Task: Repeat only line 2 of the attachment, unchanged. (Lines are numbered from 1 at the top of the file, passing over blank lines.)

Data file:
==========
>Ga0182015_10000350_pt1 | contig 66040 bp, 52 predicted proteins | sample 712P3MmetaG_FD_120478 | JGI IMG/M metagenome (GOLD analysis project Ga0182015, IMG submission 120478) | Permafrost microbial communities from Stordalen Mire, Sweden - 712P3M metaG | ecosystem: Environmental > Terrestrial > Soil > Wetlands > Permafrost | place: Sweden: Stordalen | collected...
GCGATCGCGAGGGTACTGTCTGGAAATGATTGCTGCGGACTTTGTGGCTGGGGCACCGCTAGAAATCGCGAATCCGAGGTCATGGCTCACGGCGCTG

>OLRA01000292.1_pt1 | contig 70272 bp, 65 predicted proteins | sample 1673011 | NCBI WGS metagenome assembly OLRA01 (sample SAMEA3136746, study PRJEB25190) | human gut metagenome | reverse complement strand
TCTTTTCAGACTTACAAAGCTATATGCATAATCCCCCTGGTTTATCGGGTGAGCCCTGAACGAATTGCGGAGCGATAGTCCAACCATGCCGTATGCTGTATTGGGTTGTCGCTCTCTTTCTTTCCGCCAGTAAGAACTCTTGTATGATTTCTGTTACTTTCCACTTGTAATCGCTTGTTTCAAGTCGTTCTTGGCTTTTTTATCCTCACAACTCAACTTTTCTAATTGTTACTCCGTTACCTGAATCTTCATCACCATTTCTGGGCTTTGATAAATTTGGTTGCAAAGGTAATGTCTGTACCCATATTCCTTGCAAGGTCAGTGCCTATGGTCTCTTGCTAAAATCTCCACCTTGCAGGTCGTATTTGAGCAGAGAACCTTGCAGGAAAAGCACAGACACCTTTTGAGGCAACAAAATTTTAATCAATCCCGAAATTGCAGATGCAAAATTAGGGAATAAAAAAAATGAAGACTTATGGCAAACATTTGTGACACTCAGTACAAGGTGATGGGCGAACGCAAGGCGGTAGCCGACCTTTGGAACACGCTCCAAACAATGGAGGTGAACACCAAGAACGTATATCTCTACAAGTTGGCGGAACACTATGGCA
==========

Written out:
GCGATCGCGAGGGTACTGTCTGGAAATGATTGCTGCGGACTTTGTGGCTGGGGCACCGCTAGAAATCGCGAATCCGAGGTCATGGCTCACGGCGCTG